“Hexagrammaton,” by Hanuš Seiner. Translated from Czech by Julie Nováková.
Novelette. Published in Tor.Com, May 2017.
This one grabbed me from the start; it wasn’t until I started writing this post that I realized it was by Hanuš Seiner, whose “Terra Nullius” I’d found so intriguing a few months ago.
(And hey, sorry for the unannounced hiatus, everybody! Things have been cuh-razy. I’m back, scouring the web for stories that catch my eye and look fun to talk about!)
Maria Haskins recommends this story highly:
I’m not sure I can even properly describe the premise of this unique and captivating story. Aliens have visited the solar system. They have infected? blessed? some humans with a virus that rewrites their genetic code into…something else. The aliens have left, but the infected humans are stuck, halfway to their ultimate metamorphosis. Now, a woman might have found something that will change everything. Mathematics, genetic reprogramming, fear, loneliness, a longing to explore the universe… All I can say is: read it. It’s a trippy, disorienting story that is well worth savouring.
Charles Payseur calls this “a strange story full of hauntingly lovely possibilities.” In his review, he discusses the themes of ciphers and translations:
I love the layers of the story. There are sections told in a journal that parallel those told by the main character, a man who in the journals was part of the Vaían movement and in the other was not. And the story really to me becomes about movement and possibilities. It’s about codes and ciphers, with reality itself being no more than a code that, with the right key, can be translated into something else. So the journal portion of the story translates into the story of the man taking this traveler to the ships, becomes something else entirely. The idea that reality can be translated in that way is fascinating and it creates the possibilities by which the story can find a way for humans to push out into the stars. It just lingers on this idea that with a code so complex as reality, each translation loses the code that came before, erases it in the act of translation, and so you have to commit to it fully in order to create this new text.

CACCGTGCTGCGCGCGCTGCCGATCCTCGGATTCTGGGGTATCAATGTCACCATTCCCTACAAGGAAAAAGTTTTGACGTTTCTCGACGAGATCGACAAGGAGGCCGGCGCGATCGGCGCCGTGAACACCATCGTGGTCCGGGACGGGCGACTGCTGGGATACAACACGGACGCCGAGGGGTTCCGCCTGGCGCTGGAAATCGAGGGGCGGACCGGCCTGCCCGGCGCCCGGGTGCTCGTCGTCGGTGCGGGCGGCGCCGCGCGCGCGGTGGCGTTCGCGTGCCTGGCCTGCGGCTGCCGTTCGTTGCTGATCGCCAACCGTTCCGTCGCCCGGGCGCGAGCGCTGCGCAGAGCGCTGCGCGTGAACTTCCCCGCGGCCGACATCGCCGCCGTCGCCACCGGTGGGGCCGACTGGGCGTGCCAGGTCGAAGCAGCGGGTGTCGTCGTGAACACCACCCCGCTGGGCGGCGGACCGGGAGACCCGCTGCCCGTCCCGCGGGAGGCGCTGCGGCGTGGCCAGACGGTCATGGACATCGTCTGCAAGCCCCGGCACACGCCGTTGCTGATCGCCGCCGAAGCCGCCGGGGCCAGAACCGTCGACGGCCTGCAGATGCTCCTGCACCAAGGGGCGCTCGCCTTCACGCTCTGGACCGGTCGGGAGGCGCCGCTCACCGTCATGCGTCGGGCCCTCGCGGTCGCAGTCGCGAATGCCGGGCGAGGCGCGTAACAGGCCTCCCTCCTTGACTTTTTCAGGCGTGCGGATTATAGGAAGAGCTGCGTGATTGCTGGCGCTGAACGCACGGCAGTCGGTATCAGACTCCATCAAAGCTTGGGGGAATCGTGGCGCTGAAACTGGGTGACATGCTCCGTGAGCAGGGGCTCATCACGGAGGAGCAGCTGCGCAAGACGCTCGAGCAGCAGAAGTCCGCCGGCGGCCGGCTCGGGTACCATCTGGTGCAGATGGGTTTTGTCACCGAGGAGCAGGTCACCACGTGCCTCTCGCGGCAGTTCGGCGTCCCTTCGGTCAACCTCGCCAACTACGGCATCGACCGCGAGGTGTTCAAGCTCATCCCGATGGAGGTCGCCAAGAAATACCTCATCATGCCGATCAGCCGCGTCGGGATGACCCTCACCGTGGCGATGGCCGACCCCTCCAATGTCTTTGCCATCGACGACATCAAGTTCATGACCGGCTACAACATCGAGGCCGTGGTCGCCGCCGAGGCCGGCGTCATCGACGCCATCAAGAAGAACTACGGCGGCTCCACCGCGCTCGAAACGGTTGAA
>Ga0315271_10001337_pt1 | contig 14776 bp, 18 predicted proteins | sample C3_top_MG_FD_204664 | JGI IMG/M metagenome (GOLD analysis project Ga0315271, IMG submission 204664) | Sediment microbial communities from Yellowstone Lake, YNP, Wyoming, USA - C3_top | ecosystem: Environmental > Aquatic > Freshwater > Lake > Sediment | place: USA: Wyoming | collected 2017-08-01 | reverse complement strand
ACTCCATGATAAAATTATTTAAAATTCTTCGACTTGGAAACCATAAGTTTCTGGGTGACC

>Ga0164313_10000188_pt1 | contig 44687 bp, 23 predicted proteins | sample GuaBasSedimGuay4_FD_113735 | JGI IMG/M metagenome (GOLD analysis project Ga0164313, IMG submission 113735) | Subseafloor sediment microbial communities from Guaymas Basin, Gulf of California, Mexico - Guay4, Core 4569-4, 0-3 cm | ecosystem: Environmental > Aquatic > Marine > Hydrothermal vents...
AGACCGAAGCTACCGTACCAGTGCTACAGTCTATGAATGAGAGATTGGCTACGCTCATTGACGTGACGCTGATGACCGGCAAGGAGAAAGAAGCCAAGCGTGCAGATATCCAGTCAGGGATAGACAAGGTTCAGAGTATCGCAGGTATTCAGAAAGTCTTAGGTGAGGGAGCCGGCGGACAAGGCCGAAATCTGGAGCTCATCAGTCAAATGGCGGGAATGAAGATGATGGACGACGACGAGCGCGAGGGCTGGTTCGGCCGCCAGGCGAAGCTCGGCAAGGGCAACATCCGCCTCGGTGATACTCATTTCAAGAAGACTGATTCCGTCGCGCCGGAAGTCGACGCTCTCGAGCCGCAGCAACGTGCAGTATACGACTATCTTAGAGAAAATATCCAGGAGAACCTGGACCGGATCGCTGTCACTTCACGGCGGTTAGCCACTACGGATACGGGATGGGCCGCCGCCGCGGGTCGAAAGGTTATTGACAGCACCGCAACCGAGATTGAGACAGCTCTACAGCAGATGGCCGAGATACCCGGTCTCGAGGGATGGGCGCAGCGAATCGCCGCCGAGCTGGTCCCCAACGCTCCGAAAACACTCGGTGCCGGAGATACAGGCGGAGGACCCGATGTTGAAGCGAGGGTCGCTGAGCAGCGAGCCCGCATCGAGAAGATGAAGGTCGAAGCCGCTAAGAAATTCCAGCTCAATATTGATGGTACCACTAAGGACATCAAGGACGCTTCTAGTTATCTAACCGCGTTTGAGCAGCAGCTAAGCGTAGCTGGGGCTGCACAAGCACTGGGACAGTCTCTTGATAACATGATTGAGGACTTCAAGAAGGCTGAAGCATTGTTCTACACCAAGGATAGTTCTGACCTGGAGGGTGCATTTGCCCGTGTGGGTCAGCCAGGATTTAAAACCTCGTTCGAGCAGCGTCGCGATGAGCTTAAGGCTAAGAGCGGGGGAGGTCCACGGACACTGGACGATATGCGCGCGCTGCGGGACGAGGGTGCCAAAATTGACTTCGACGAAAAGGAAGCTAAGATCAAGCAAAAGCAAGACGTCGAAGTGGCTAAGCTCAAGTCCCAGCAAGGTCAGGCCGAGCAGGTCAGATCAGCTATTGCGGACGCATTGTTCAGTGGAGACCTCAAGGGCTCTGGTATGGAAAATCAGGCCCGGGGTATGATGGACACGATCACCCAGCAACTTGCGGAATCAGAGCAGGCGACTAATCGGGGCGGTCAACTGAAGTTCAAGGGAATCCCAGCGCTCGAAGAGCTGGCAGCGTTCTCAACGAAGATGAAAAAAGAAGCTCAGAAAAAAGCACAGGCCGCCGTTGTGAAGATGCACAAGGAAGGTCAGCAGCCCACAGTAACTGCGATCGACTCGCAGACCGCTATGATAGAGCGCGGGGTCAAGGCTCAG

It’s a beautiful story that changes with each reading, with each new interpretation, and it’s an amazing experience.
Rocket Stack Rank does not recommend. While it feels “there are lots of really interesting ideas in here,” overall “The whole story is a confused mess. (…) What really happened here? It’s way too long to be this confused.”
What did you think? Read the story, and come discuss with us in the comments!